Leaders Help Others Win

Heart of Leadership 2Mark Miller embodies the heart of the entire Chik-fil-A organization. And Miller’s new book, “The HEART of Leadership: Becoming a Leader People Want to Follow” is the epitome of a powerful parable with the potential to positively change lives.

Miller has a long tenure of practicing first what he later preaches to others. With a track record of thirty plus years of service with the trademark chicken sandwich chain, Miller pours out his deepest wisdom to create his best book yet. Self admittedly, this is Millers most exciting work and one that, like him, I believe can truly impact a generation of emerging leaders.

Similar to Blake, the story’s main character, I too am a young and aspiring leader who has experienced a fair degree of leadership success. These wins, however did not come without a cost and certainly not without their difficult challenges, crisis situations, and tests of competencies. But as the young businessman in the book had to learn, I too had to arrive at the conclusion, early in my career, that leadership is not a title, promotion, or even an opportunity to be given. Instead, the heart of leadership lies in a set of specific character traits that are developed over time and ultimately for the betterment of others.

In the opening section, Miller explains that leaders are different. And furthermore that leadership character is distinct from basic character traits. Every decent person should at least be expected to have some element of honesty, perhaps a little character, and hopefully a knack for telling the truth. Unfortunately, as anyone who has even the slightest experience in the real world will tell you, these elementary assumptions about integrity among corporate personnel are not always present. Neither the nonprofit nor public sectors are any better off than the ego driven and selfish personalities, common of private organizations.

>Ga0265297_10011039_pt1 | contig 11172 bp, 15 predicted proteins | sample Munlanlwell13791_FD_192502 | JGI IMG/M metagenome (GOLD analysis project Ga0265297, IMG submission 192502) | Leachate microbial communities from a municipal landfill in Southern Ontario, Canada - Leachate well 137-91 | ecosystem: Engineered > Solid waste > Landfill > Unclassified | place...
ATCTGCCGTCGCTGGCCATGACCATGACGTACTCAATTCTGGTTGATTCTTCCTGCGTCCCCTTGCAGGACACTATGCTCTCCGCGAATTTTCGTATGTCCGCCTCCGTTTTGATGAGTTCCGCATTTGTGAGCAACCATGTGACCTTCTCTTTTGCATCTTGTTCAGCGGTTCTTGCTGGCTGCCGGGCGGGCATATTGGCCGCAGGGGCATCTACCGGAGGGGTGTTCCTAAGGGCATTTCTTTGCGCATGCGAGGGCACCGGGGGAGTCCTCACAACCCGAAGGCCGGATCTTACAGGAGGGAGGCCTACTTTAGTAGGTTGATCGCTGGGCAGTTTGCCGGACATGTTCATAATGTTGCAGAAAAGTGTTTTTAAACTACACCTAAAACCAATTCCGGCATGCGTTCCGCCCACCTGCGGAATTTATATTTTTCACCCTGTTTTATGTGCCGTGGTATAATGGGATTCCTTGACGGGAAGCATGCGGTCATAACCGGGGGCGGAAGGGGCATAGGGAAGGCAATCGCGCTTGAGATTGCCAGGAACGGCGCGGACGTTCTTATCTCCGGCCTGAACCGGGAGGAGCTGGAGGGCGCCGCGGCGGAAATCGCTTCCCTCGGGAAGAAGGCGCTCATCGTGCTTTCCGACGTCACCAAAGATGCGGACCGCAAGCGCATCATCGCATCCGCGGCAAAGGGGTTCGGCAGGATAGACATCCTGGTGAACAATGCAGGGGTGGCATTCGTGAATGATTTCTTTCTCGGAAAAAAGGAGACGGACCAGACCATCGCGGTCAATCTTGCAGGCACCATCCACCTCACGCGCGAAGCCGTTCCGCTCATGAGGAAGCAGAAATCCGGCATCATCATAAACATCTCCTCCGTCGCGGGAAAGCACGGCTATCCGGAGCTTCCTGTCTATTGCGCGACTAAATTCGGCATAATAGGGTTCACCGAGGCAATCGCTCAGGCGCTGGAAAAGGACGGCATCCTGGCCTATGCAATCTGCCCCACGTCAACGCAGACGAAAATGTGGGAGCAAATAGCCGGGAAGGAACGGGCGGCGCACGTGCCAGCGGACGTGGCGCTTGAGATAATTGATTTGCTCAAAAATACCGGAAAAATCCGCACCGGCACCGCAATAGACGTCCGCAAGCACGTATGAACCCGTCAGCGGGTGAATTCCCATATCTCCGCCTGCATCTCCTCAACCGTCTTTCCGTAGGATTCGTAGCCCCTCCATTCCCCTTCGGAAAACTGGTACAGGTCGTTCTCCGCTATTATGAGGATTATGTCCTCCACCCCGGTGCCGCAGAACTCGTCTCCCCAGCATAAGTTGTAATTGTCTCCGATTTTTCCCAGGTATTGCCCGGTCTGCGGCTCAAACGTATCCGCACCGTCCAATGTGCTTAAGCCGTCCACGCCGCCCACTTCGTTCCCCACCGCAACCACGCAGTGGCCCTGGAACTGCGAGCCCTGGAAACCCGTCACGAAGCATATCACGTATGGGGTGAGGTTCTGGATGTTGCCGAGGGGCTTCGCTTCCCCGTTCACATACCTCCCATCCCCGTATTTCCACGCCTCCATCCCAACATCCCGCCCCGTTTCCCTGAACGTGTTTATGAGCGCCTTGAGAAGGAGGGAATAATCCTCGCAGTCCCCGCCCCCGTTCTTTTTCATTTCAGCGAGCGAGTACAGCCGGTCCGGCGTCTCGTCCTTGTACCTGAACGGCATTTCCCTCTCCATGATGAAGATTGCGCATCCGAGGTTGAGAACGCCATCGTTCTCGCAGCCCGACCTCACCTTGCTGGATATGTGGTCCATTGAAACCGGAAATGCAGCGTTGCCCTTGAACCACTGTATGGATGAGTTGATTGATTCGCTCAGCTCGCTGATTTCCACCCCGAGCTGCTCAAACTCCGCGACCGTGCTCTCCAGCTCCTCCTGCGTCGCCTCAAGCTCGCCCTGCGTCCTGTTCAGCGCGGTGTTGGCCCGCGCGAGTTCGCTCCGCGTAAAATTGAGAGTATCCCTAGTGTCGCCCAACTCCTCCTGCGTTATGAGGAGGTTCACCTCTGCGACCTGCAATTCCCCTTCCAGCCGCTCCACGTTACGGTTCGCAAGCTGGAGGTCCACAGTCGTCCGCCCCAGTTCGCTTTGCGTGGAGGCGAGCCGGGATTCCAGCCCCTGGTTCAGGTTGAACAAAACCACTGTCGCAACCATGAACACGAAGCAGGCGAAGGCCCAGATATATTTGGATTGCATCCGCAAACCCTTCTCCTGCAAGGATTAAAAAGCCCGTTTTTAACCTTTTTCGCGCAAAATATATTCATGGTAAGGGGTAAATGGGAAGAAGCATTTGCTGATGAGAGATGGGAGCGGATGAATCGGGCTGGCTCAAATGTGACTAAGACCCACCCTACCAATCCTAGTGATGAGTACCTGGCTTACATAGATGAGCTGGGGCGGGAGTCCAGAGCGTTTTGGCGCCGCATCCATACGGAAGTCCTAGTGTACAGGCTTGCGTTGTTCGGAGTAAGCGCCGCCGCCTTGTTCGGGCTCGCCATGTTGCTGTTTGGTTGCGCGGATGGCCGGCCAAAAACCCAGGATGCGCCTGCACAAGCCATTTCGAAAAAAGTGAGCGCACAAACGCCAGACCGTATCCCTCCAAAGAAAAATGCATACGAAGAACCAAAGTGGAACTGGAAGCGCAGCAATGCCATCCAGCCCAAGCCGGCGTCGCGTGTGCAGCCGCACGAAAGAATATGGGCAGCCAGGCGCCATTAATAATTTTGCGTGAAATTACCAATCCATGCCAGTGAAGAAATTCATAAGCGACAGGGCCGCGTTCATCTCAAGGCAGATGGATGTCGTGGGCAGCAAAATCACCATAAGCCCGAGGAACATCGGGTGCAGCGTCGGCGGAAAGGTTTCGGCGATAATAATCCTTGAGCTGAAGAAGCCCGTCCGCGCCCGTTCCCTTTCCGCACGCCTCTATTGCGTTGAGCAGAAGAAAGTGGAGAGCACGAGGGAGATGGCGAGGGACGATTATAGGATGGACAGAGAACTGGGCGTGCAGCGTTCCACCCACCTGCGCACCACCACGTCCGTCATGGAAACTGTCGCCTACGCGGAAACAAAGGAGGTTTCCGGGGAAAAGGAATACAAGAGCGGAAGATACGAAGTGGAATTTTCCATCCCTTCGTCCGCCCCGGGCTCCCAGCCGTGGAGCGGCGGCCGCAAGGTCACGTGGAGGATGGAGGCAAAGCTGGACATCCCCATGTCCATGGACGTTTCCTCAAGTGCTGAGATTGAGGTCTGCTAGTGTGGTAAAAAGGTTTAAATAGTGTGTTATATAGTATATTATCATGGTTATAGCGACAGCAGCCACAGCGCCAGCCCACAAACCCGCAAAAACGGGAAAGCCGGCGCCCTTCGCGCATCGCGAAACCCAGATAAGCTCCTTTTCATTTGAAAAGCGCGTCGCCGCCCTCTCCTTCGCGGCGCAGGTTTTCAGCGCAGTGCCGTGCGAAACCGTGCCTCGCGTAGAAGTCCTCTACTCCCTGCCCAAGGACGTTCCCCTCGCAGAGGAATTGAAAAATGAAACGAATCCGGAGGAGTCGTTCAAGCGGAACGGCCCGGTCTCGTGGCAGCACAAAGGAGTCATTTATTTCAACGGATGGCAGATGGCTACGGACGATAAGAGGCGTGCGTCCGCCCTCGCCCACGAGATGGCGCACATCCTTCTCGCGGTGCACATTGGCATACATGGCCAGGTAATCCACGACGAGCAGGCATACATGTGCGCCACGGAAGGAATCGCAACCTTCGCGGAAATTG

As Blake learns through the mentoring of Debbie Brewster, whom we originally met in Miller’s first book “The Secret: What Great Leaders Know and Do as well as a cast of other sage leaders from various industries, the heart of leadership is the rhythmic beat that brings life to great leadership.

So what is this heart of leadership? At the center of it all, Miller explains that leadership HEART is a combination of five characteristics: a hunger for wisdom, expecting the best, accepting responsibility, responding with courage and thinking of others first. If you were only able to begin learning one of these outstanding traits, it is suggested that you begin with thinking of others first, for it will bring transformation to every relationship you’re involved with –whether just casual or intimately committed.

Some of my favorite leadership quotes from the book include: “There is more to leadership than great individual work” (p. 4), “The servant leader constantly works to help others win” (p. 27), “The future has not yet been written –it is written by leaders” (p.46) and “Leadership character, like other character traits, once established, is hard to hide” (p. 66).

One would do well to read this short story, apply its principles, and begin imparting the truths contained within it on the “Blakes” in their lives. In fact, I have already given a copy to one of the young men I am discipling.

Definitely worth your time reading, but the real value is gained only if you apply the treasure of content.

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[Guest Post] Mark Miller on “The Heart of Leadership”

Heart of Leadership (1)Originally Posted on greatleadersserve.org on Wednesday, August 28, 2013

THE HEART OF LEADERSHIP: START HERE

I’m really excited about my new book, The Heart of Leadership. However, when I met with my publisher about 8 months ago, the future of the project was uncertain. My publisher is a truth teller. I love that – and at times, I don’t. Here’s the story…

I went to San Francisco to meet with the entire publishing team with the goal to get them energized to create, promote and sell the book. After my presentation, the feedback was mixed. In fact, I was told people don’t read books, and if they do happen to start one, most don’t finish it.

I wasn’t sure where this conversation was going – how was I supposed to respond? These trends may be true, but these people publish books for a living! Were they testing my passion for the book, or were they serious?

As the conversation unfolded, someone suggested since people don’t finish books they start, maybe I should put the good part early in the book. Honestly, I had already tried to edit out all the “bad parts.” Then someone asked, “Of the five leadership character traits you outline in the book, which is most important?” I hadn’t thought about which trait was MOST important. However, it didn’t require much thought before I responded, “The most critical leadership character trait is the demonstrated ability to Think Others First.” Steve, the president of the company said, “Why not lead with that?”